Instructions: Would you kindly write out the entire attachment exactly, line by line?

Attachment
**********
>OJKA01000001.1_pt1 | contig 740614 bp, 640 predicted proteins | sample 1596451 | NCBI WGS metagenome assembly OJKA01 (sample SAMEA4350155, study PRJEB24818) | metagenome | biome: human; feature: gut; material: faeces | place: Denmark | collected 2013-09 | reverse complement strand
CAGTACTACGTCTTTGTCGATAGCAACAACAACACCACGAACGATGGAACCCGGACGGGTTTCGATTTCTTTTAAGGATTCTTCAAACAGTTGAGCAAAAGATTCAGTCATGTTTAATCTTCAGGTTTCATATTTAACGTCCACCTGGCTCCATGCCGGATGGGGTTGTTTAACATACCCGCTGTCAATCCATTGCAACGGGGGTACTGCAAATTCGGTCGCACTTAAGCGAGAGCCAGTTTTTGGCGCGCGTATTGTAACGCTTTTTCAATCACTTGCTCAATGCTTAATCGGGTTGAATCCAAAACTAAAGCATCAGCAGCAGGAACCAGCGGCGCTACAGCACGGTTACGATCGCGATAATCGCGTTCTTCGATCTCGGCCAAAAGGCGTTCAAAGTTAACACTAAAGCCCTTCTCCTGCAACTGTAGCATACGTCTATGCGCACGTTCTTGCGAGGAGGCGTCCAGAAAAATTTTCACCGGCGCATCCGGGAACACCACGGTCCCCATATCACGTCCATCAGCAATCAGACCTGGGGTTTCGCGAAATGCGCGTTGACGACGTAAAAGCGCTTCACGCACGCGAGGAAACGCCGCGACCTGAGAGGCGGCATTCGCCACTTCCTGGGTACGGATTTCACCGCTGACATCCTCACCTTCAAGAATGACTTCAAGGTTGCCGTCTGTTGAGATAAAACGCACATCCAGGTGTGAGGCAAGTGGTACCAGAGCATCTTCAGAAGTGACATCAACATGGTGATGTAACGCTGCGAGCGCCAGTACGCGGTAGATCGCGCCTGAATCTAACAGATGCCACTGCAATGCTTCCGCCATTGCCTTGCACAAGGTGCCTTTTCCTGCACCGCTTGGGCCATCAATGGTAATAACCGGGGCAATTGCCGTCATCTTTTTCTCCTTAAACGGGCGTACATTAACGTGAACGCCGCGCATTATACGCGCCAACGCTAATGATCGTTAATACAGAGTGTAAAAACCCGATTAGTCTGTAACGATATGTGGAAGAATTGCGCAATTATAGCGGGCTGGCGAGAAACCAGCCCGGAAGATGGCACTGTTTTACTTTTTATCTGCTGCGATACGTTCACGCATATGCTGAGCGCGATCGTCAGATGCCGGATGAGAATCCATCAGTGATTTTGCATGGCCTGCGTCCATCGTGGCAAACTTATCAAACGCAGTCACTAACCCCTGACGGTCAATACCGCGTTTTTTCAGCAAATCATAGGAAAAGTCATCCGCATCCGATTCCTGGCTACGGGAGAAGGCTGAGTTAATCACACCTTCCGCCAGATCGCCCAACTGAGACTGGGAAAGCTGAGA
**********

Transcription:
>OJKA01000001.1_pt1 | contig 740614 bp, 640 predicted proteins | sample 1596451 | NCBI WGS metagenome assembly OJKA01 (sample SAMEA4350155, study PRJEB24818) | metagenome | biome: human; feature: gut; material: faeces | place: Denmark | collected 2013-09 | reverse complement strand
CAGTACTACGTCTTTGTCGATAGCAACAACAACACCACGAACGATGGAACCCGGACGGGTTTCGATTTCTTTTAAGGATTCTTCAAACAGTTGAGCAAAAGATTCAGTCATGTTTAATCTTCAGGTTTCATATTTAACGTCCACCTGGCTCCATGCCGGATGGGGTTGTTTAACATACCCGCTGTCAATCCATTGCAACGGGGGTACTGCAAATTCGGTCGCACTTAAGCGAGAGCCAGTTTTTGGCGCGCGTATTGTAACGCTTTTTCAATCACTTGCTCAATGCTTAATCGGGTTGAATCCAAAACTAAAGCATCAGCAGCAGGAACCAGCGGCGCTACAGCACGGTTACGATCGCGATAATCGCGTTCTTCGATCTCGGCCAAAAGGCGTTCAAAGTTAACACTAAAGCCCTTCTCCTGCAACTGTAGCATACGTCTATGCGCACGTTCTTGCGAGGAGGCGTCCAGAAAAATTTTCACCGGCGCATCCGGGAACACCACGGTCCCCATATCACGTCCATCAGCAATCAGACCTGGGGTTTCGCGAAATGCGCGTTGACGACGTAAAAGCGCTTCACGCACGCGAGGAAACGCCGCGACCTGAGAGGCGGCATTCGCCACTTCCTGGGTACGGATTTCACCGCTGACATCCTCACCTTCAAGAATGACTTCAAGGTTGCCGTCTGTTGAGATAAAACGCACATCCAGGTGTGAGGCAAGTGGTACCAGAGCATCTTCAGAAGTGACATCAACATGGTGATGTAACGCTGCGAGCGCCAGTACGCGGTAGATCGCGCCTGAATCTAACAGATGCCACTGCAATGCTTCCGCCATTGCCTTGCACAAGGTGCCTTTTCCTGCACCGCTTGGGCCATCAATGGTAATAACCGGGGCAATTGCCGTCATCTTTTTCTCCTTAAACGGGCGTACATTAACGTGAACGCCGCGCATTATACGCGCCAACGCTAATGATCGTTAATACAGAGTGTAAAAACCCGATTAGTCTGTAACGATATGTGGAAGAATTGCGCAATTATAGCGGGCTGGCGAGAAACCAGCCCGGAAGATGGCACTGTTTTACTTTTTATCTGCTGCGATACGTTCACGCATATGCTGAGCGCGATCGTCAGATGCCGGATGAGAATCCATCAGTGATTTTGCATGGCCTGCGTCCATCGTGGCAAACTTATCAAACGCAGTCACTAACCCCTGACGGTCAATACCGCGTTTTTTCAGCAAATCATAGGAAAAGTCATCCGCATCCGATTCCTGGCTACGGGAGAAGGCTGAGTTAATCACACCTTCCGCCAGATCGCCCAACTGAGACTGGGAAAGCTGAGA